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Randy Shrey, Janete Shrey v. Raymond Kontz Iii

January 10, 2011

RANDY SHREY, JANETE SHREY, PLAINTIFFS
v.
RAYMOND KONTZ III, DEFENDANT



The opinion of the court was delivered by: William W. Caldwell United States District Judge

MEMORANDUM

I. Background

Plaintiffs, Randy and Janete Shrey, initiated this civil action on July 8, 2010, by filing a six-count complaint against defendant Raymond Kontz III. The complaint alleges Unlawful Seizure of Property pursuant to 42 U.S.C. §1983 (Count I), violation of Procedural Due Process pursuant to 42 U.S.C. §1983 (Count II), violation of Substantive Due Process pursuant to 42 U.S.C. §1983 (Count III), Invasion of Privacy (Count IV), Conversion (Count V) and an action for Replevin (Count VI).

The action was initiated after Kontz confiscated more than 600 collectible Little League pins from plaintiffs. Apparently, Kontz is, or was, being investigated criminally for confiscating the pins, for on October 5, 2010, he filed a "Motion to Stay Proceedings Pending Resolution of the Criminal Investigation" along with a supporting brief. (Rec. Doc. Nos. 10 and 11). On October 20, 2010, plaintiffs filed an opposing brief. (Rec. Doc. No. 12). No reply brief was filed so the matter is ripe for disposition.

For the following reasons we will deny the motion to stay.

II. Discussion: "[T]he power to stay proceedings is incidental to the power inherent in every court to control the disposition of the causes on its docket with economy of time and effort for itself, for counsel, and for litigants. Landis v. N. Am. Co., 299 U.S. 248, 254-255 (U.S. 1936). "How this can best be done calls for the exercise of judgment, which must weigh competing interests and maintain an even balance." Id.

In deciding whether to stay a civil case pending the resolution of a related criminal case, courts consider many factors, including: (1) the extent to which the issues in the civil and criminal cases overlap; (2) the status of the criminal proceedings, including whether any defendants have been indicted; (3) the plaintiff's interests in expeditious civil proceedings weighed against the prejudice to the plaintiff caused by the delay; (4) the burden on the defendants; (5) the interests of the court; and (6) the public interest.

In re Adelphia Communs. Secs. Litig., 2003 U.S. Dist. LEXIS 9736, 7-8, 2003 WL 22358819 (E.D. Pa. May 13, 2003) (Hutton, J.), citing Walsh Securities, Inc. v. Cristo Prop. Mgmt, Ltd., 7 F. Supp. 2d 523 (D.N.J. 1998). We will consider each factor in turn.

A. The extent to which the issues in the civil and criminal cases overlap.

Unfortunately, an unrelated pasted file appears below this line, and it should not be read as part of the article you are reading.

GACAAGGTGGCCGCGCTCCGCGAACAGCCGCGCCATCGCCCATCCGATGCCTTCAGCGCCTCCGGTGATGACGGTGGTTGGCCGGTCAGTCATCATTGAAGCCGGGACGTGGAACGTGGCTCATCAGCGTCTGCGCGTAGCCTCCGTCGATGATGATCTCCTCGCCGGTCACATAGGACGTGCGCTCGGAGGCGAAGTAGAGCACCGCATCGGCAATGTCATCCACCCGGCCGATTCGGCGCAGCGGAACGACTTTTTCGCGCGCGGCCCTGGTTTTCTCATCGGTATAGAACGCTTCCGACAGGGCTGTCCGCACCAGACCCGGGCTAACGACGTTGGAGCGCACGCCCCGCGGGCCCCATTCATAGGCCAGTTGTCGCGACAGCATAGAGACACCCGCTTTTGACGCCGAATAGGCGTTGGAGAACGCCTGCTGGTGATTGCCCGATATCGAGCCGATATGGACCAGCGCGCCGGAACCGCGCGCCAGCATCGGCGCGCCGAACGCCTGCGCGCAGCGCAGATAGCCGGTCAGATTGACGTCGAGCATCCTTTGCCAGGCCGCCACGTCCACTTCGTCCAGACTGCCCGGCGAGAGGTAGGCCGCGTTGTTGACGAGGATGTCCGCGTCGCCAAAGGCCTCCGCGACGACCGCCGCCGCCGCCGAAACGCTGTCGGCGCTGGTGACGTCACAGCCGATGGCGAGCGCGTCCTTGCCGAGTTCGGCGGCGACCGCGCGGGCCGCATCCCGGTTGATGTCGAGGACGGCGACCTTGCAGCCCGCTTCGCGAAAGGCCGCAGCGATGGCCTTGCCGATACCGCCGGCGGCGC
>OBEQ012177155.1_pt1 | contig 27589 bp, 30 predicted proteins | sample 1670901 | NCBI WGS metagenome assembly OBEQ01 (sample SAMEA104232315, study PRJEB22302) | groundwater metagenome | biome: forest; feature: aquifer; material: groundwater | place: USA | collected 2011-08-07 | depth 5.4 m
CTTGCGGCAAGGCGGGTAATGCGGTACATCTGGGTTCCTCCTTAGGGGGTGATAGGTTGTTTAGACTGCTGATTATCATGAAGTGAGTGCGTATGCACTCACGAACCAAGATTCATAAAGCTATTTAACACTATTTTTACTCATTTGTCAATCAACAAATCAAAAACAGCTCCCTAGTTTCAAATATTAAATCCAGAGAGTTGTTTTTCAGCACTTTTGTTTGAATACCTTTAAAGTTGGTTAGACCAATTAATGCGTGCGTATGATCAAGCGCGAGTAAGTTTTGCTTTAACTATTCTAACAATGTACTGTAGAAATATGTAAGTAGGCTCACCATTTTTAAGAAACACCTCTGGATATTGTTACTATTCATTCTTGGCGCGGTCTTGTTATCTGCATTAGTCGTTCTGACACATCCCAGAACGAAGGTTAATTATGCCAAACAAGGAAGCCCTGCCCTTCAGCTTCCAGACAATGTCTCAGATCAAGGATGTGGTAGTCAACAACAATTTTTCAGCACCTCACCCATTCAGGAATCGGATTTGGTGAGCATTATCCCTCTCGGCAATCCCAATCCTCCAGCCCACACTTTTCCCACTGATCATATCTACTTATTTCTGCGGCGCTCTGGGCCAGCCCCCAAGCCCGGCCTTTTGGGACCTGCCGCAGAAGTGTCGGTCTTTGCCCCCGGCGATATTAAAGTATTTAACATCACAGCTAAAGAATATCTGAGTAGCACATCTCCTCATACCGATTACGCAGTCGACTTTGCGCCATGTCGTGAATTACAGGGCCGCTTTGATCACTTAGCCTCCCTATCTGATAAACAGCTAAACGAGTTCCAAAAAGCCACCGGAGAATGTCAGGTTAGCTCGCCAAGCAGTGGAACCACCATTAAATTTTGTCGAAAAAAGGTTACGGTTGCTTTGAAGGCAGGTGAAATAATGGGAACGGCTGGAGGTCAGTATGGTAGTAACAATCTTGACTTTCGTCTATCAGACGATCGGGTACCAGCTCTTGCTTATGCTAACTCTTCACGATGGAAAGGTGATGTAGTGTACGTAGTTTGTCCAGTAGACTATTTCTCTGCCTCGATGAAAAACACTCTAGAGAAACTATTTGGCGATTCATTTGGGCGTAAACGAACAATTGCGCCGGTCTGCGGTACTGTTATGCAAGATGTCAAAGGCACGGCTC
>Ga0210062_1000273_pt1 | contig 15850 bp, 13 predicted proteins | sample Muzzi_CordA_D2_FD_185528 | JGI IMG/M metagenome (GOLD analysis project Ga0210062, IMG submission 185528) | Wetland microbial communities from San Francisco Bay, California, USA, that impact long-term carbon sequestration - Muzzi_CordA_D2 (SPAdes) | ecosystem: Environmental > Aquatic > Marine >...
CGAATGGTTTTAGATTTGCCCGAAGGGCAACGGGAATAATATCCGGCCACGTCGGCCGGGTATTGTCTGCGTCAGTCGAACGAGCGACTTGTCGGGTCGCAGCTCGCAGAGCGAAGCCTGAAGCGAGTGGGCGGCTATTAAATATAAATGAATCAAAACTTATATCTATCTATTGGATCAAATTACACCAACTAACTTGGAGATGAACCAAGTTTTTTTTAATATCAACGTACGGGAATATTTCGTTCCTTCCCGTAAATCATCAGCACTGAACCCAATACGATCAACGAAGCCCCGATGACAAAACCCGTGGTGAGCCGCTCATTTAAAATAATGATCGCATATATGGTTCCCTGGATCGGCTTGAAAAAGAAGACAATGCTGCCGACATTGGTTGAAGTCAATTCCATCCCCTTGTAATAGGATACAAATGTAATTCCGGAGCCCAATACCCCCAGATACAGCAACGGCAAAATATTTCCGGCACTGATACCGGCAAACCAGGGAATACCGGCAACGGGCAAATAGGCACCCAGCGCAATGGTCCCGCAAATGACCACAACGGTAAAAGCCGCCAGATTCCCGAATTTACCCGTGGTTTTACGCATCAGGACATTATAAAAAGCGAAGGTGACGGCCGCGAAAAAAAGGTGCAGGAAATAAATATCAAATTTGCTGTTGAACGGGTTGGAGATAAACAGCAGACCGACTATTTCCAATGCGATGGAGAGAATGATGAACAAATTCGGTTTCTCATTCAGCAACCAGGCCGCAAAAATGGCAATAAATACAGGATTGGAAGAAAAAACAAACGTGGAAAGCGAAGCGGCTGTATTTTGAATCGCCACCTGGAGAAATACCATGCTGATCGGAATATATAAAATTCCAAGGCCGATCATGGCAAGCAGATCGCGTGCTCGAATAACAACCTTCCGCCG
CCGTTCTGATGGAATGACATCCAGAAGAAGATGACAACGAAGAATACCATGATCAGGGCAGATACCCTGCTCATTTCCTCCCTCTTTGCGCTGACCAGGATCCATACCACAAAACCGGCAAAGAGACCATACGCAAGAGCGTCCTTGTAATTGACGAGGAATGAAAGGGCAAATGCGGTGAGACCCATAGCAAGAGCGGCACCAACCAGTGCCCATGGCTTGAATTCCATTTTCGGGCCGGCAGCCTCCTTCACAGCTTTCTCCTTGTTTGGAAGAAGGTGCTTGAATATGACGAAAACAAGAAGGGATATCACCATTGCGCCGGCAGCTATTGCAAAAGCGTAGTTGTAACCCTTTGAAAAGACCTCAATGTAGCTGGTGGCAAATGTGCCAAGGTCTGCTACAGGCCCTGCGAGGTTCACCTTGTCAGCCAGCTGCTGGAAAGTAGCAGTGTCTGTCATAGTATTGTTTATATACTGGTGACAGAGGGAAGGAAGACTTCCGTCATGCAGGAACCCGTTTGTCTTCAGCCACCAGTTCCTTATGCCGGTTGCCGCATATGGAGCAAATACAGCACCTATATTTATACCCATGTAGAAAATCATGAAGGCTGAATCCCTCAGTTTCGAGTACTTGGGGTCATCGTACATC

This factor is the most important threshold issue in determining whether or not to grant defendant's motion. See State Farm Mut. Auto Ins. Co., 2002 U.S. Dist. LEXIS 17896, *4, 2002 WL 31111766 (E.D. Pa. September 18, 2002) (Hutton, J.)

Defendant argues that the criminal investigation and the allegations in the civil complaint overlap "completely." Plaintiffs argue that the court should deny the stay as there has been no indictment filed against Kontz. Because there is no indictment or criminal complaint, the court has no way to determine if there is overlap between the civil and criminal cases. Plaintiffs' brief points out that defendant admits that he does not believe that an indictment will be issued at the conclusion of the criminal investigation. (Rec. Doc. No. 11 at 5). His concerns about the overlap between the civil case and criminal investigation and his desire not to waive his Fifth Amendment rights are unfounded according to his own admission.

Consequently, this factor weighs against granting the stay.

B. The status of the criminal proceedings, including whether any defendants have been indicted.

A court is most likely to grant a stay of civil proceedings where an indictment has been returned. The potential for self-incrimination is the greatest at this stage. Moreover, because the Speedy Trial Act requires the swift resolution of criminal trials, the burdens of delay on the civil litigant is lessened. Conversely, because the risk of self-incrimination is reduced at the pre-indictment stage, and because of the uncertainty surrounding when, if ever, indictments will be issued, as well as the effect of the delay on the civil trial, pre-indictment requests ...


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